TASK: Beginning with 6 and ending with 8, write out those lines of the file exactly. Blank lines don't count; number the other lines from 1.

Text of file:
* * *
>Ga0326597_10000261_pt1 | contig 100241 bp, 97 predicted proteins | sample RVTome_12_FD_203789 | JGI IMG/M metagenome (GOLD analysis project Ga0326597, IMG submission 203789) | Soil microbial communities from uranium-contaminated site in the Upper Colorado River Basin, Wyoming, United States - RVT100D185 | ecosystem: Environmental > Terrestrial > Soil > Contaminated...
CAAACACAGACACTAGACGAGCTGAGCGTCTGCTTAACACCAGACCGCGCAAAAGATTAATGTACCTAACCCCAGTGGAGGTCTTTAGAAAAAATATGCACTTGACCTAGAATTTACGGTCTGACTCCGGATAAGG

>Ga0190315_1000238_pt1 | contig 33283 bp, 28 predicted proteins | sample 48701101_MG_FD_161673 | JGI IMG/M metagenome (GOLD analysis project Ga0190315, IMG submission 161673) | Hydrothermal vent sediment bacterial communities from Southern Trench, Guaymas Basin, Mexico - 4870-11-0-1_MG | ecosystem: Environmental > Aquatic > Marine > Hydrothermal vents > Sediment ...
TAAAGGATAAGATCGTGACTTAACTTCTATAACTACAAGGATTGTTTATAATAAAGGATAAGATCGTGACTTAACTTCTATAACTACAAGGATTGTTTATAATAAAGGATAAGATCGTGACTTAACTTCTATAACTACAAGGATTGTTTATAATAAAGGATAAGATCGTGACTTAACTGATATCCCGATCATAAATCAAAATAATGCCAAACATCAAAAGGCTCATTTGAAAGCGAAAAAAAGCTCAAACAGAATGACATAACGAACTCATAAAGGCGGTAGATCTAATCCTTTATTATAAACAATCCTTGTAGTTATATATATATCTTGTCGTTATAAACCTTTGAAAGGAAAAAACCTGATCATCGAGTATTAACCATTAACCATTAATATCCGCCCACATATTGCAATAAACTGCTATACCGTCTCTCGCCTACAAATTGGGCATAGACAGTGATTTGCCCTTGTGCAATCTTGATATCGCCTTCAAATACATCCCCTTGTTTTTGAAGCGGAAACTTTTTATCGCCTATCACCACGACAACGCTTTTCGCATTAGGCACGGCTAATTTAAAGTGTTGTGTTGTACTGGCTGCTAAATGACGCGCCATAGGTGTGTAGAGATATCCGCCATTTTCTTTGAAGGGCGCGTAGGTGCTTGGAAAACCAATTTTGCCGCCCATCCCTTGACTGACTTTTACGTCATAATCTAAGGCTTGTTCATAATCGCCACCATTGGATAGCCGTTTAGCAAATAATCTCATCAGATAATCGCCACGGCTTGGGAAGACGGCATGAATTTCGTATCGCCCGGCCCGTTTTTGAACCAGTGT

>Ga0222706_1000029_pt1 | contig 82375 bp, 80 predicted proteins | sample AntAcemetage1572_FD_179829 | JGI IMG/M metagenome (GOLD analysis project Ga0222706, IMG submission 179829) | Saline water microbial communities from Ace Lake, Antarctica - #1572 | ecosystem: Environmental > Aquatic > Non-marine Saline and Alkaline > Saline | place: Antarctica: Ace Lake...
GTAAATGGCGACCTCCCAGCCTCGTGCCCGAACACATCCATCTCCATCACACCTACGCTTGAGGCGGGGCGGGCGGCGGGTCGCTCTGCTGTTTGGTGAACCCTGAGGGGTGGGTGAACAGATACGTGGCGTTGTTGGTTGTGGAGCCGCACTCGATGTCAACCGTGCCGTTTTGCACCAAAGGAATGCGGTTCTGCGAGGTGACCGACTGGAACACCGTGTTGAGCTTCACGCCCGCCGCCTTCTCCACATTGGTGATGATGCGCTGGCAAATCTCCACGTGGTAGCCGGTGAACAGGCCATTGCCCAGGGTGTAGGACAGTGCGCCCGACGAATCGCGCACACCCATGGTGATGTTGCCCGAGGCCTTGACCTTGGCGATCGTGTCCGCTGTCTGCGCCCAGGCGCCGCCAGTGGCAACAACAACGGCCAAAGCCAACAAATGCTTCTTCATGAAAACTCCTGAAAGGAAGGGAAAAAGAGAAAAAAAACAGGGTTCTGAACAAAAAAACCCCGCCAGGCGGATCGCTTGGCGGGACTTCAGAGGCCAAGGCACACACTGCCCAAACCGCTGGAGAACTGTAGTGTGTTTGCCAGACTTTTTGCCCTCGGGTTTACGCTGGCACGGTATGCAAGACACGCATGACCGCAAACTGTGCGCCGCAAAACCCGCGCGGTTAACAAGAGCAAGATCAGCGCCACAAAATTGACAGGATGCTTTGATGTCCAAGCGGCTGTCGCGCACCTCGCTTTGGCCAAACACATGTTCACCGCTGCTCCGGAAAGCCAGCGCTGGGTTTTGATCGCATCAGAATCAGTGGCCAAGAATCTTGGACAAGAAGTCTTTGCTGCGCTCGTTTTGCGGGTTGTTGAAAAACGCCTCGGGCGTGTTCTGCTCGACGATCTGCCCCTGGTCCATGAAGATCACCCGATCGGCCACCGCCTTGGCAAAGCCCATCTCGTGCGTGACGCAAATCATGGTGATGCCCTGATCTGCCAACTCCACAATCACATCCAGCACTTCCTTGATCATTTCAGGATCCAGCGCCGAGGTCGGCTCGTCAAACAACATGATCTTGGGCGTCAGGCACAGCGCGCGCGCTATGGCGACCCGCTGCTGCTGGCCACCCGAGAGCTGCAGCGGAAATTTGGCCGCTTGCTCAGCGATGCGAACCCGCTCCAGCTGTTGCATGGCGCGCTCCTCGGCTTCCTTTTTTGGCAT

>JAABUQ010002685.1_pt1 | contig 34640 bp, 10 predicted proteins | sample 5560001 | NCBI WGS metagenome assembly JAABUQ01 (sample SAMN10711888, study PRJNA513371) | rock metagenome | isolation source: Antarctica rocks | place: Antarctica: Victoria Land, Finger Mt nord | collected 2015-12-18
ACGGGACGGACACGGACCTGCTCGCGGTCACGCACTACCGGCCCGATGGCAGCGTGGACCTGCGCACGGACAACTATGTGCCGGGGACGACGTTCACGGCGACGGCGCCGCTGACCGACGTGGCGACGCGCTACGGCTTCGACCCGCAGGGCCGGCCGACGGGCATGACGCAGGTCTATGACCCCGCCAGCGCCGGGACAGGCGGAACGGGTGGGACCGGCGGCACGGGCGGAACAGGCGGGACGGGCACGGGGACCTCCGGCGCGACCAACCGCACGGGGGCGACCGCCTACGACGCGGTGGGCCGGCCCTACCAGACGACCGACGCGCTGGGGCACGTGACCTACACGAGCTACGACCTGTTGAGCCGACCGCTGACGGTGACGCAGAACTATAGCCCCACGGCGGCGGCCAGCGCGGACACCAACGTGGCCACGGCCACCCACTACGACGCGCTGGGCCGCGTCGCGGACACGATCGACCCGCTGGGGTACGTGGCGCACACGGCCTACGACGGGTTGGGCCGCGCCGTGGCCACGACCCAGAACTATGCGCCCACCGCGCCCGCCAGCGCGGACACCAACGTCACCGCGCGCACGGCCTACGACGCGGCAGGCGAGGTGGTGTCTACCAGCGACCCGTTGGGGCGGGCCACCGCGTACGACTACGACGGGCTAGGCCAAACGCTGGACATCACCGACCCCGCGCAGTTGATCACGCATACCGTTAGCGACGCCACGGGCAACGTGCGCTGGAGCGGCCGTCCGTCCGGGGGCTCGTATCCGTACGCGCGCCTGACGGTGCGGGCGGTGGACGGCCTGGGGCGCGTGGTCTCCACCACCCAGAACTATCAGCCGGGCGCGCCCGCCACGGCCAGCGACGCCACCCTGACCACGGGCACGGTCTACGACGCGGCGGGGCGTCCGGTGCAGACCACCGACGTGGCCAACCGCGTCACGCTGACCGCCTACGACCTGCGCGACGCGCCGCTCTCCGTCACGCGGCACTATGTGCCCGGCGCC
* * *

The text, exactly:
GTAAATGGCGACCTCCCAGCCTCGTGCCCGAACACATCCATCTCCATCACACCTACGCTTGAGGCGGGGCGGGCGGCGGGTCGCTCTGCTGTTTGGTGAACCCTGAGGGGTGGGTGAACAGATACGTGGCGTTGTTGGTTGTGGAGCCGCACTCGATGTCAACCGTGCCGTTTTGCACCAAAGGAATGCGGTTCTGCGAGGTGACCGACTGGAACACCGTGTTGAGCTTCACGCCCGCCGCCTTCTCCACATTGGTGATGATGCGCTGGCAAATCTCCACGTGGTAGCCGGTGAACAGGCCATTGCCCAGGGTGTAGGACAGTGCGCCCGACGAATCGCGCACACCCATGGTGATGTTGCCCGAGGCCTTGACCTTGGCGATCGTGTCCGCTGTCTGCGCCCAGGCGCCGCCAGTGGCAACAACAACGGCCAAAGCCAACAAATGCTTCTTCATGAAAACTCCTGAAAGGAAGGGAAAAAGAGAAAAAAAACAGGGTTCTGAACAAAAAAACCCCGCCAGGCGGATCGCTTGGCGGGACTTCAGAGGCCAAGGCACACACTGCCCAAACCGCTGGAGAACTGTAGTGTGTTTGCCAGACTTTTTGCCCTCGGGTTTACGCTGGCACGGTATGCAAGACACGCATGACCGCAAACTGTGCGCCGCAAAACCCGCGCGGTTAACAAGAGCAAGATCAGCGCCACAAAATTGACAGGATGCTTTGATGTCCAAGCGGCTGTCGCGCACCTCGCTTTGGCCAAACACATGTTCACCGCTGCTCCGGAAAGCCAGCGCTGGGTTTTGATCGCATCAGAATCAGTGGCCAAGAATCTTGGACAAGAAGTCTTTGCTGCGCTCGTTTTGCGGGTTGTTGAAAAACGCCTCGGGCGTGTTCTGCTCGACGATCTGCCCCTGGTCCATGAAGATCACCCGATCGGCCACCGCCTTGGCAAAGCCCATCTCGTGCGTGACGCAAATCATGGTGATGCCCTGATCTGCCAACTCCACAATCACATCCAGCACTTCCTTGATCATTTCAGGATCCAGCGCCGAGGTCGGCTCGTCAAACAACATGATCTTGGGCGTCAGGCACAGCGCGCGCGCTATGGCGACCCGCTGCTGCTGGCCACCCGAGAGCTGCAGCGGAAATTTGGCCGCTTGCTCAGCGATGCGAACCCGCTCCAGCTGTTGCATGGCGCGCTCCTCGGCTTCCTTTTTTGGCAT

>JAABUQ010002685.1_pt1 | contig 34640 bp, 10 predicted proteins | sample 5560001 | NCBI WGS metagenome assembly JAABUQ01 (sample SAMN10711888, study PRJNA513371) | rock metagenome | isolation source: Antarctica rocks | place: Antarctica: Victoria Land, Finger Mt nord | collected 2015-12-18
ACGGGACGGACACGGACCTGCTCGCGGTCACGCACTACCGGCCCGATGGCAGCGTGGACCTGCGCACGGACAACTATGTGCCGGGGACGACGTTCACGGCGACGGCGCCGCTGACCGACGTGGCGACGCGCTACGGCTTCGACCCGCAGGGCCGGCCGACGGGCATGACGCAGGTCTATGACCCCGCCAGCGCCGGGACAGGCGGAACGGGTGGGACCGGCGGCACGGGCGGAACAGGCGGGACGGGCACGGGGACCTCCGGCGCGACCAACCGCACGGGGGCGACCGCCTACGACGCGGTGGGCCGGCCCTACCAGACGACCGACGCGCTGGGGCACGTGACCTACACGAGCTACGACCTGTTGAGCCGACCGCTGACGGTGACGCAGAACTATAGCCCCACGGCGGCGGCCAGCGCGGACACCAACGTGGCCACGGCCACCCACTACGACGCGCTGGGCCGCGTCGCGGACACGATCGACCCGCTGGGGTACGTGGCGCACACGGCCTACGACGGGTTGGGCCGCGCCGTGGCCACGACCCAGAACTATGCGCCCACCGCGCCCGCCAGCGCGGACACCAACGTCACCGCGCGCACGGCCTACGACGCGGCAGGCGAGGTGGTGTCTACCAGCGACCCGTTGGGGCGGGCCACCGCGTACGACTACGACGGGCTAGGCCAAACGCTGGACATCACCGACCCCGCGCAGTTGATCACGCATACCGTTAGCGACGCCACGGGCAACGTGCGCTGGAGCGGCCGTCCGTCCGGGGGCTCGTATCCGTACGCGCGCCTGACGGTGCGGGCGGTGGACGGCCTGGGGCGCGTGGTCTCCACCACCCAGAACTATCAGCCGGGCGCGCCCGCCACGGCCAGCGACGCCACCCTGACCACGGGCACGGTCTACGACGCGGCGGGGCGTCCGGTGCAGACCACCGACGTGGCCAACCGCGTCACGCTGACCGCCTACGACCTGCGCGACGCGCCGCTCTCCGTCACGCGGCACTATGTGCCCGGCGCC